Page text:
Texas State Symbols
Flag, Alamo, Motto
created by JMM
Honor the Texas Flag;
I pledge allegiance to thee,
one state under God,
one and indivisible.
Songs of Texas
Texas, Our Texas
Yellow Rose of Texas
Deep in the Heart of Texas
Texas State Capitol
Tour of Building and Grounds
Senate Kids Webpage
Tour of Capitol Building and Grounds
This is the Texas State Capitol located in Austin, Texas. It took six years to build this fantastic four-story building which was finally finished in 1888 at a cost
of over $3 million. The Governor, the Lieutenant Governor, the Speaker of the House, Senators and Representatives all have their offices right here. The
building is pink in color because of the "Sunset Red" granite used to build it. In 1990, the Capitol went through an extensive restoration and
preservation project. Not only does the building now have larger offices, security cameras, and other new additions, but it also has an Extension that is
Leading up to the Capitol's south doors is the Great Walk. This beautiful walkway is 25 feet wide, 500 feet long, and connects the Capitol to one of
Austin's most important streets - Congress Avenue. The Great Walk was completed in 1889 and is lined with breathtaking monuments and statues that
remember some of the most important moments and people in Texas history. The Capitol is surrounded by lush grass and tall trees where you're sure to
spot a squirrel or have the chance to feed some birds!
One of the most notable monuments along the Great Walk commemorates the famous Battle of the Alamo. Erected in 1891, the "Heroes of the Alamo"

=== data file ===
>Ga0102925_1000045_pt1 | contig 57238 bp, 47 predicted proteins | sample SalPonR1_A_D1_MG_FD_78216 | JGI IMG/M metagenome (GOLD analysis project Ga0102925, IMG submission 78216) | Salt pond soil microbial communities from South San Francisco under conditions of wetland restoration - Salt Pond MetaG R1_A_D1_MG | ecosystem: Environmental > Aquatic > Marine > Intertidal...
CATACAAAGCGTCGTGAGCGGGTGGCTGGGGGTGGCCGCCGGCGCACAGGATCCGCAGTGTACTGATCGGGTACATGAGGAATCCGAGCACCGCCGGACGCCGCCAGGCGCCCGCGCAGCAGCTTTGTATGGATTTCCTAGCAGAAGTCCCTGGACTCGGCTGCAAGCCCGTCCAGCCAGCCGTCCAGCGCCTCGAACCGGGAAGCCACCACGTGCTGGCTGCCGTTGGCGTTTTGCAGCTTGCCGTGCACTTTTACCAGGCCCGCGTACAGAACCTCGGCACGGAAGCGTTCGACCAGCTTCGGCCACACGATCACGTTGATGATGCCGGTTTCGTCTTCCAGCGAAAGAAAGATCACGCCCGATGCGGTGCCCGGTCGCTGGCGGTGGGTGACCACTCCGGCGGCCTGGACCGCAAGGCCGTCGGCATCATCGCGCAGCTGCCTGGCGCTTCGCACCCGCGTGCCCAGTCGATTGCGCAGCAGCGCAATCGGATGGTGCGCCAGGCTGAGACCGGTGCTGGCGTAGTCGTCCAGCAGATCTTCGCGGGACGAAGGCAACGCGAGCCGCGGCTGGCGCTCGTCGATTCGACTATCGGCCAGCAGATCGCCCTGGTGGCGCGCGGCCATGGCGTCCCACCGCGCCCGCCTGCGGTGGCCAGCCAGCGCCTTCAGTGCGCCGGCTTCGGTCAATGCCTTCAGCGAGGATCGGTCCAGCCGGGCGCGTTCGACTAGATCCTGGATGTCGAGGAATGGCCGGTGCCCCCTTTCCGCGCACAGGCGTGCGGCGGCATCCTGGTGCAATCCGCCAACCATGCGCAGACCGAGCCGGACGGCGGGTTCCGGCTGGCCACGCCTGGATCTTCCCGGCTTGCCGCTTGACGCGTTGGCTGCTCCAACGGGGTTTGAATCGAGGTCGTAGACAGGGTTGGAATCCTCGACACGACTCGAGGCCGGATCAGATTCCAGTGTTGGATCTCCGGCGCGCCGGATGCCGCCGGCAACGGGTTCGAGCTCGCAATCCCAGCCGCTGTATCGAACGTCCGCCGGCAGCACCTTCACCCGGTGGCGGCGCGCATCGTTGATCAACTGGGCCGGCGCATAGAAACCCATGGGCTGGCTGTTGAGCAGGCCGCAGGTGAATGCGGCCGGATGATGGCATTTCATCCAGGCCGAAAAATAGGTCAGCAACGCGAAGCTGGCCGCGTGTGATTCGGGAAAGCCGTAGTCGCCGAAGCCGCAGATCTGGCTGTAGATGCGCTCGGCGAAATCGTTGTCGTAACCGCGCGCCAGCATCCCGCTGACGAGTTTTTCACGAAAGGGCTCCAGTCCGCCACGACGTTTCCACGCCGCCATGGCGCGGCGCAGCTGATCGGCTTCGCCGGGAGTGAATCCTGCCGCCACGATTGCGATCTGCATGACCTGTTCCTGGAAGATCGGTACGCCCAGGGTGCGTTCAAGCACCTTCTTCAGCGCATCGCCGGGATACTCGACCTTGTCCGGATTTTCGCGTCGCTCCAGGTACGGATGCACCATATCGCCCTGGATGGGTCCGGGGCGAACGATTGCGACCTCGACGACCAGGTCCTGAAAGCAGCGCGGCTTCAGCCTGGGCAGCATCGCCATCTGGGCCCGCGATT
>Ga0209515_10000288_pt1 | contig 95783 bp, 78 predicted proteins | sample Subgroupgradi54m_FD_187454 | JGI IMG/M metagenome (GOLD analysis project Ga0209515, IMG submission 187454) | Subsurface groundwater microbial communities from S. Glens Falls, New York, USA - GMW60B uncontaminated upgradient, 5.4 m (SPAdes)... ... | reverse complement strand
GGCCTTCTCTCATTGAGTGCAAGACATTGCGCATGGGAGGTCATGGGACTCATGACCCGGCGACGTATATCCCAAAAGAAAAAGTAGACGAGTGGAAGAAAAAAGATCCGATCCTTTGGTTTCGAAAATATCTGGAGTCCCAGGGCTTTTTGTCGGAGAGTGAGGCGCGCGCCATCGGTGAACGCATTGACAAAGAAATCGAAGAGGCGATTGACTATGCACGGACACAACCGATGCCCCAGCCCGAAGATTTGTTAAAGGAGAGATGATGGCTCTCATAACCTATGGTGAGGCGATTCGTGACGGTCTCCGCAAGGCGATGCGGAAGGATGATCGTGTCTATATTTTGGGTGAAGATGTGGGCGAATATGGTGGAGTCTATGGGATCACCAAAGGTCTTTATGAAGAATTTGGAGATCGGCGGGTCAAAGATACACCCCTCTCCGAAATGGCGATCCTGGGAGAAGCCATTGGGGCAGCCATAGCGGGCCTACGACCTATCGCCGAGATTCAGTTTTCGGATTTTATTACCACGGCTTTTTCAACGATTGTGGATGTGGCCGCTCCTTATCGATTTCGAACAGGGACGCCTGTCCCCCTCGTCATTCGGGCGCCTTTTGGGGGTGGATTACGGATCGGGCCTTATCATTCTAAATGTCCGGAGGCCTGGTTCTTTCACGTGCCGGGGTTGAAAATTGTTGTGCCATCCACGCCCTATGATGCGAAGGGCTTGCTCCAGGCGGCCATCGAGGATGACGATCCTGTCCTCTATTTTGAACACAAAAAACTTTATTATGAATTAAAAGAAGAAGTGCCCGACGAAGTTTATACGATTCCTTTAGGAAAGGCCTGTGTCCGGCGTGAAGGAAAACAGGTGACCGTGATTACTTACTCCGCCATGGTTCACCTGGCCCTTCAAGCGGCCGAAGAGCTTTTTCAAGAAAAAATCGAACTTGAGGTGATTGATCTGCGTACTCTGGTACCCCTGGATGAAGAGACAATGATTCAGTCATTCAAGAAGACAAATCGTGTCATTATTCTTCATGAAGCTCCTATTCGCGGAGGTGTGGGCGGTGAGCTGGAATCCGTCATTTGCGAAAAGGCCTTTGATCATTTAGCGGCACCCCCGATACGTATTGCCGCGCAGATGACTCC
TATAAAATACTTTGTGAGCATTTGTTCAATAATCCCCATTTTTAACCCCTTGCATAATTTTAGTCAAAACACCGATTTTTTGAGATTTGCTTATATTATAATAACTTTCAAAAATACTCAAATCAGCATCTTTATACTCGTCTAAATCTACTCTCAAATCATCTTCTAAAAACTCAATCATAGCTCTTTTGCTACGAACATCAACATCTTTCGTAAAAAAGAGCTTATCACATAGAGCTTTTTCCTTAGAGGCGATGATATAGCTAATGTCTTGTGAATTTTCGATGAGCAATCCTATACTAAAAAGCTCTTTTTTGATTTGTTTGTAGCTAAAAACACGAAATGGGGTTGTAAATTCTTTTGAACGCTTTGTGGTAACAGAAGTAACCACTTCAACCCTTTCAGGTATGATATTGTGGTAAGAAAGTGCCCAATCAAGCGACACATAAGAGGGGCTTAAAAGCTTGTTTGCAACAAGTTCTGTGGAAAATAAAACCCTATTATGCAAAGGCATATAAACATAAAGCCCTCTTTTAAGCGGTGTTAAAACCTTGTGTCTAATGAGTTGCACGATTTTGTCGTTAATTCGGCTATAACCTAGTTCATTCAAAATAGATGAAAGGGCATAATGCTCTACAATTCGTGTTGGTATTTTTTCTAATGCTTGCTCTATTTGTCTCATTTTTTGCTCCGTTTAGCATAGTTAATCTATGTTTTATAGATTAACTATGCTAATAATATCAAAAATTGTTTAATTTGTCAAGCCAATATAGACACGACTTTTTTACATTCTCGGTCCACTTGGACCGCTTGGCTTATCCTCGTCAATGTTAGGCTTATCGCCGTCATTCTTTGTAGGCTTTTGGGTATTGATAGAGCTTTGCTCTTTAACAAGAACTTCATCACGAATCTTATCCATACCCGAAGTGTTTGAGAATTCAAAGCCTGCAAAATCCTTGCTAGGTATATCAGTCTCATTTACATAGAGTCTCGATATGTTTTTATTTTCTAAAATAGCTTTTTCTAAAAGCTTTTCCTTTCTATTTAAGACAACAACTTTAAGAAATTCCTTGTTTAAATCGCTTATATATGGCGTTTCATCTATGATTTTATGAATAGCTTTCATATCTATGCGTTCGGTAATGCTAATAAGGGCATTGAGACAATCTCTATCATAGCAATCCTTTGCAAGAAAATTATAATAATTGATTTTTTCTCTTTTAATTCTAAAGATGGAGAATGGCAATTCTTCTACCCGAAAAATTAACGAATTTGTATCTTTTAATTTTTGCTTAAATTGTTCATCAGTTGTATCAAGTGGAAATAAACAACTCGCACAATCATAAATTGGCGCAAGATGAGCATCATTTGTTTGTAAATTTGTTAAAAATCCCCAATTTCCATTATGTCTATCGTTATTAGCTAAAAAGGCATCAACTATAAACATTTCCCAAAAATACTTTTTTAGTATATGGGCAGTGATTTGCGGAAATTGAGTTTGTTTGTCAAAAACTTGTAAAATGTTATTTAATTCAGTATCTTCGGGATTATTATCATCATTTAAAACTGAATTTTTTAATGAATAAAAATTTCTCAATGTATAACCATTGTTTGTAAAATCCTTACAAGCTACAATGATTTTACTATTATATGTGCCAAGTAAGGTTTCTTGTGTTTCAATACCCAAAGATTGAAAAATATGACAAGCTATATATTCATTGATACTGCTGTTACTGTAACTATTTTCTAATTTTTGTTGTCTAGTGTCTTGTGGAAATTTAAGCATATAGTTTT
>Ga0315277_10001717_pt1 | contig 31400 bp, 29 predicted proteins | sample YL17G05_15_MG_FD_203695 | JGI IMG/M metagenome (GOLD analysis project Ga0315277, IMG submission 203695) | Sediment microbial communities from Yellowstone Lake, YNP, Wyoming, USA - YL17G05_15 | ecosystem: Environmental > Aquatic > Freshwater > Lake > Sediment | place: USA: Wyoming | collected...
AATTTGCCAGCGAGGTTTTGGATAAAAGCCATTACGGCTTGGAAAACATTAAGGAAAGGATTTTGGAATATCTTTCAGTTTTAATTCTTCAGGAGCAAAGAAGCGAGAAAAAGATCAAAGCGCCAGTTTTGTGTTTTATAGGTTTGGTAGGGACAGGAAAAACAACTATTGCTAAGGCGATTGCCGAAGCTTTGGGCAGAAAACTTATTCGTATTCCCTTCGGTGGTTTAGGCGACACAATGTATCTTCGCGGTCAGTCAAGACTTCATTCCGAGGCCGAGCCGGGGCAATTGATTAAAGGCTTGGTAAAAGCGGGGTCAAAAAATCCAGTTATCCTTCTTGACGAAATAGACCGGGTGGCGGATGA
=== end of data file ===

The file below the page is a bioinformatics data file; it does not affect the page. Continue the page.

is one of the four earliest monuments that was placed on Capitol grounds. It is made of pink granite and depicts images of battles scenes cast in bronze.
Atop the gazebo-like structure is a bronze statue resembling one of the mission's infantry soldiers. Inscribed in the granite pillars are the names of the
brave Texans that fought for Texas' independence against Santa Anna's Mexican army. The bravery and heroism of the Texans that died defending the
Alamo encouraged other soldiers to fight victoriously in future battles and Texas finally won its independence. "Remember the Alamo!"
At the top of the Capitol Dome is the striking Goddess of Liberty, one of the most famous Texas statues. The original statue was cast in white bronze,
weighs almost 3,000 pounds, and was placed atop the Dome in 1888. She holds a sword in her right hand and a gilded star in her left which she holds
up to the sky. The Goddess stands 15 feet, 7 1/2 inches tall which is said to make the Texas Capitol taller than the U.S. Capitol. In 1986, a replica of
the statue made of aluminum replaced the original. The original statue was restored and placed on display in the Texas Memorial Museum.
When you walk through the main entrance on the south side of the Capitol, you will find yourself in the beautiful South Foyer. On the floor of the
foyer are designs memorializing the Texas Revolution, the Mexican War, and the American Civil War. In this room you will find life-size statues of two
men very important to Texas history. The statues were designed by a well-known Texas sculptress by the name of Elisabet Ney. The first statue is Sam
Houston, a commander during the Texas revolution who later served as a President of the Texas Republic and Governor of the state. The other statue is
of Stephen F. Austin, known as the "Father of Texas" and the man whom Texas' capital city is named after. Austin brought the first 300 families to
Texas, was a key negotiator with Mexico during the early years of Texas settlement, and played an important role in setting up a provisional government
for the Republic.
Rotunda text > Known to be the most impressive and breathtaking area of the Capitol is the Rotunda. This circular room is directly off the South Foyer
and provides entrances to every part of the Capitol. On the walls of the Rotunda are portraits of Texas' former governors and past presidents of the
Republic of Texas. These paintings line the walls of the Rotunda all the way up to the fourth floor of the Capitol.